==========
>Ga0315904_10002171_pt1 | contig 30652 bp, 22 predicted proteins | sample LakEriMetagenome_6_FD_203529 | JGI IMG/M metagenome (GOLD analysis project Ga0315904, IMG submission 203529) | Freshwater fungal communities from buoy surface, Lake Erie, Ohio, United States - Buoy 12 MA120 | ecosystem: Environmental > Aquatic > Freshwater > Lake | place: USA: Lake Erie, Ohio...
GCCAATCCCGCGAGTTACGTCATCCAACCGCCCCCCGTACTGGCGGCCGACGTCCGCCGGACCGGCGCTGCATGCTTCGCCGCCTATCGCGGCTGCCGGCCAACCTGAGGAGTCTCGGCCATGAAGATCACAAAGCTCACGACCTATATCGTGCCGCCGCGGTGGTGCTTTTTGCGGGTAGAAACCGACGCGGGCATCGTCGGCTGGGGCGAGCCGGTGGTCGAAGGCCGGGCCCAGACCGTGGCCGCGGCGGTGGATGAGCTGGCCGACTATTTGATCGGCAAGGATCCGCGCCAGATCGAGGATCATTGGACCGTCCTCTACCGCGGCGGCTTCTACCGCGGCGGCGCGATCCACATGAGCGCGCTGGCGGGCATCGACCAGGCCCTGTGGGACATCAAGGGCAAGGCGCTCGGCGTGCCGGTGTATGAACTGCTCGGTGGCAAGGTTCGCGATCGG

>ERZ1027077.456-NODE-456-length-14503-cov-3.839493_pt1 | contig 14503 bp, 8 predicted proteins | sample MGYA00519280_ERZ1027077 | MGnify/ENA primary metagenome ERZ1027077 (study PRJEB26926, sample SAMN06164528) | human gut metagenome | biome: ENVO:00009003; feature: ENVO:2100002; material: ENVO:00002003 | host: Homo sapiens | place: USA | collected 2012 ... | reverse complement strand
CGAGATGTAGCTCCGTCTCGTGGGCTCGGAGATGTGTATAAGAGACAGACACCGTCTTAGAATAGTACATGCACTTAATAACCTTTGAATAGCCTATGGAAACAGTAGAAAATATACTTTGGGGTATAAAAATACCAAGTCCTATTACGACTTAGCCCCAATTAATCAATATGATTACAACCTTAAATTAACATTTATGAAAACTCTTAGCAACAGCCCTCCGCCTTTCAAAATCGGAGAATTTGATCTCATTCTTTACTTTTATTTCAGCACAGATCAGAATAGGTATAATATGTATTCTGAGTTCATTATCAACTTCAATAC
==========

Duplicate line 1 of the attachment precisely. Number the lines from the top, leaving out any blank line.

>Ga0315904_10002171_pt1 | contig 30652 bp, 22 predicted proteins | sample LakEriMetagenome_6_FD_203529 | JGI IMG/M metagenome (GOLD analysis project Ga0315904, IMG submission 203529) | Freshwater fungal communities from buoy surface, Lake Erie, Ohio, United States - Buoy 12 MA120 | ecosystem: Environmental > Aquatic > Freshwater > Lake | place: USA: Lake Erie, Ohio...